November 13, 1990.
John G. Ours, Petersburg, for Peggy F., and James F., Parents; Jammie F., Waikiki F., Cassaundra S., Gemini F., Cherish F., and Reginald F., Infants; and Donald S., Parent.
Roger W. Tompkins, Atty. Gen., Robert Schulenberg, Asst. Atty. Gen., Attorney General's Office, Charleston, for West Virginia Dept. of Human Services.
Peggy F. appeals from an order of the Circuit Court of Hardy County which terminated her parental rights to five of her minor children and placed a sixth child in the temporary custody of the Department of Human Services (DHS). The circuit court found that Peggy F. was guilty of neglect and abuse of her children and that there was no reasonable likelihood that the conditions of abuse and neglect could be corrected in the near future. We agree and affirm the order of the circuit court.
We follow our traditional practice in domestic relations and other cases which involve sensitive facts and do not use the last names of the parties so as not to stigmatize them or their children. See, e.g., Nancy Viola R. v. Randolph W., 177 W. Va. 710, 356 S.E.2d 464 (1987); West Virginia Dep't of Human Serv. v. La Rea Ann C.L., 175 W. Va. 330, 332 S.E.2d 632 (1985).
The fathers of the children, James F. and Donald S., were also named in this action at the circuit court level. James F. initially attempted to gain custody of the children, but ultimately abandoned that cause and took no part in any further proceedings in this matter. Donald S. never made any appearance. The circuit court took no action regarding the parental rights of these men, and they are, therefore, not parties to this appeal.
Peggy F. is the mother of eleven children, six of whom are the focus of the current litigation. She has a history of involvement with DHS dating back to at least 1982. She has previously had her parental rights to two other children terminated.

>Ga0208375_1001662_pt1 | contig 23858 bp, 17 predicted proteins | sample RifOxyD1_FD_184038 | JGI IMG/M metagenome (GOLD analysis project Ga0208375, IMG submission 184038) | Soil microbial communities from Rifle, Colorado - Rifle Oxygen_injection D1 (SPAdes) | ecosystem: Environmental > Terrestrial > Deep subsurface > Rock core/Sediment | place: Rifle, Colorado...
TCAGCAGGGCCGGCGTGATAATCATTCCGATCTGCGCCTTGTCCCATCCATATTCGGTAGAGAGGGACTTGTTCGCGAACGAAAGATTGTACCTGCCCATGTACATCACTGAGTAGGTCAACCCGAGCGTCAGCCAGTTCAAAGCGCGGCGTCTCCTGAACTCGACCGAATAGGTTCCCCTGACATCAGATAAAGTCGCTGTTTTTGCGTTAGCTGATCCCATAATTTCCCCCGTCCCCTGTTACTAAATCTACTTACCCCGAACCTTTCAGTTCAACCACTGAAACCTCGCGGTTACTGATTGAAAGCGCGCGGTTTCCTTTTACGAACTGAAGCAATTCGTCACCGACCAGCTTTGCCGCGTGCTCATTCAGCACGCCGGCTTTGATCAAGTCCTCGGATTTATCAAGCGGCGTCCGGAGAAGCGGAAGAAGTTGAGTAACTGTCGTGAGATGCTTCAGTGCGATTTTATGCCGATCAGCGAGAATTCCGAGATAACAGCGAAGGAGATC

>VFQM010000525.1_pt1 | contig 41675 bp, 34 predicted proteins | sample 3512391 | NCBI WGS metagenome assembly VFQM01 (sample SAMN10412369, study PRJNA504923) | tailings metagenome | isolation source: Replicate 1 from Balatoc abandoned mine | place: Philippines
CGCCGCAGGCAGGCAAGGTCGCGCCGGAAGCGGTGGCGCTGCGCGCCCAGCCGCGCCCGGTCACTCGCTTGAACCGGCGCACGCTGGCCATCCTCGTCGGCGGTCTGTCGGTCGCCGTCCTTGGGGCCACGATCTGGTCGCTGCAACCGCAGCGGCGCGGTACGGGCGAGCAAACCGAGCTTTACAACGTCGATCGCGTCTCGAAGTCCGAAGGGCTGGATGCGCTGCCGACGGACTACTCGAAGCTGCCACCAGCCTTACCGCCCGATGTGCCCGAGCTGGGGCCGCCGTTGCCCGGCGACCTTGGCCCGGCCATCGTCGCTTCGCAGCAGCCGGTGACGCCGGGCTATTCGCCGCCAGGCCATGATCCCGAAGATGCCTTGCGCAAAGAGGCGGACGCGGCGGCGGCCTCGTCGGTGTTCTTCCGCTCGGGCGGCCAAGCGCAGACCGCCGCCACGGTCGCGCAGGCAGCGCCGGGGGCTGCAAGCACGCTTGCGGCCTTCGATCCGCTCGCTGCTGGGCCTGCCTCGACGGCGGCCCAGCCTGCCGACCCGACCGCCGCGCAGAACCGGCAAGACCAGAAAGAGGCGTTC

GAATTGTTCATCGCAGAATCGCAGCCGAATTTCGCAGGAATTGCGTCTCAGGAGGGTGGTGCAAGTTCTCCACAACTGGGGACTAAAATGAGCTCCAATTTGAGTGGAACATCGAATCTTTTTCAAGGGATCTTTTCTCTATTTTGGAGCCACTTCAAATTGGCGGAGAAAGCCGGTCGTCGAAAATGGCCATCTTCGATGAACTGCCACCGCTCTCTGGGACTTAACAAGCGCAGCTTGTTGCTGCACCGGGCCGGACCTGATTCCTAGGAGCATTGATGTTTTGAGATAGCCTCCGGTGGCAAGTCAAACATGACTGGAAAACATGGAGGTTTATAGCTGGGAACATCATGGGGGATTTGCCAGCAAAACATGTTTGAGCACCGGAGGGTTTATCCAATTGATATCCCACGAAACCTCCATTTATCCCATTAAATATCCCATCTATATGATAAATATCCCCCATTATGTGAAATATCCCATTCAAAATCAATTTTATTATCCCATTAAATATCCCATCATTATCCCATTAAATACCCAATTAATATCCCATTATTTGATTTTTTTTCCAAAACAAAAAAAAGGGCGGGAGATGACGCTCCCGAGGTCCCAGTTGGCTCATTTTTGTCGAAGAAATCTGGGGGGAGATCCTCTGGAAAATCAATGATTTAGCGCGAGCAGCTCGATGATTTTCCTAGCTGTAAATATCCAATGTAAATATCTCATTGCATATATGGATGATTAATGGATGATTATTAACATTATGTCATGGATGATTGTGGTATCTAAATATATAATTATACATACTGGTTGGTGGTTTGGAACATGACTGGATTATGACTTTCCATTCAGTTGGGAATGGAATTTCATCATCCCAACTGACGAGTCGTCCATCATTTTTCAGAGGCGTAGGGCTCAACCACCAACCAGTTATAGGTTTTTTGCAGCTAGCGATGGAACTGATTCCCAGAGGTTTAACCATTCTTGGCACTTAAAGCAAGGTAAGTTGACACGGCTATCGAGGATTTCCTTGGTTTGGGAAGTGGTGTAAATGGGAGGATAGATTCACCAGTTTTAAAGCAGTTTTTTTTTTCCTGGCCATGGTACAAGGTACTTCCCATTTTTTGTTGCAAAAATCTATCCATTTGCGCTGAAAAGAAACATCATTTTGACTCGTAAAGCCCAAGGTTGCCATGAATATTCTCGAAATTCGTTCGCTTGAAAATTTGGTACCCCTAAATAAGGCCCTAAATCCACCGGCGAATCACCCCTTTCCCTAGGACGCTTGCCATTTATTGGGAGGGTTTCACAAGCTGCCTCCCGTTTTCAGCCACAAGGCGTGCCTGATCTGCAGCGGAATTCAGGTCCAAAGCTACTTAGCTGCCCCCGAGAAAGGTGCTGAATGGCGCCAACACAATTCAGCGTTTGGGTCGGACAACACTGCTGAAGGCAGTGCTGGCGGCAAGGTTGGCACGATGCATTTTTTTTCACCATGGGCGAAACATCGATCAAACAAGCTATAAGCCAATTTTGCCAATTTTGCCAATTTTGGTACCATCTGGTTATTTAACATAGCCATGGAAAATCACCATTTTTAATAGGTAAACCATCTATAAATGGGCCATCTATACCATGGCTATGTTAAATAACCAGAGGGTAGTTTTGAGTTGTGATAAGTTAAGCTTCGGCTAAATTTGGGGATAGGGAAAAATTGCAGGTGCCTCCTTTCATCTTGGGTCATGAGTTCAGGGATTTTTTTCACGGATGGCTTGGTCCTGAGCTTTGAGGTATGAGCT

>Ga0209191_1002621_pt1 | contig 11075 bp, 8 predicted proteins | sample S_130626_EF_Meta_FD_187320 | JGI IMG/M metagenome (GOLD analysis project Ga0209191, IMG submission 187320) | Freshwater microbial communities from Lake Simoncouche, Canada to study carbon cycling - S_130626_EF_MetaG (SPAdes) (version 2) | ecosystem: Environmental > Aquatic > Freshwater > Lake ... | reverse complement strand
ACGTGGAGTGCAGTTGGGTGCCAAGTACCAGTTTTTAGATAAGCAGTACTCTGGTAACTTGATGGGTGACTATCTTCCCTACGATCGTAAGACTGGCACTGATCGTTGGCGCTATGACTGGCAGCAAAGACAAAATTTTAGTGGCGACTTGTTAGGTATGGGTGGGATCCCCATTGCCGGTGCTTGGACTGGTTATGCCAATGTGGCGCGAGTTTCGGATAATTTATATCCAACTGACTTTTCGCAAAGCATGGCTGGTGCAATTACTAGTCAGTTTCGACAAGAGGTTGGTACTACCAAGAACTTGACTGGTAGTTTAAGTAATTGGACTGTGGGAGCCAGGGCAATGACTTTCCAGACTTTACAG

DHS has received repeated referrals regarding the living conditions at Peggy F.'s home and the behavior of her children. Various criminal acts by the children have been reported, including assault, attacking neighbors with rocks and belts, shoplifting, and fighting. DHS workers visiting the home have found it to be filthy, without heat, and not adequately safeguarded for young children. Neighbors have reported that the children beg for food and dig through garbage. Two of the youngest children were found wandering outside in the cold in their nightclothes and wet diapers, wearing no shoes. The small children have been seen playing in the street and have been found several blocks from home without supervision. Neighbors report that the children are often left at home alone.
In April of 1988, Peggy F. voluntarily placed the six children who are the subject of this litigation in the custody of DHS in order to enter St. Joseph's Hospital for psychiatric treatment. She remained at St. Joseph's until May 11, 1988.
The children, ranging in age from one-and-one-half to fifteen years of age, were assigned to foster care and group homes, as their individual needs dictated. At the time of their placement, the children all demonstrated emotional problems. These problems variously manifested themselves in nightmares, bedwetting, overeating, thumb sucking, crying, fear of adults, fear of males, fear of hot items, and extreme resistance to authority. During their time in the custody of DHS, most of the children have shown some improvement.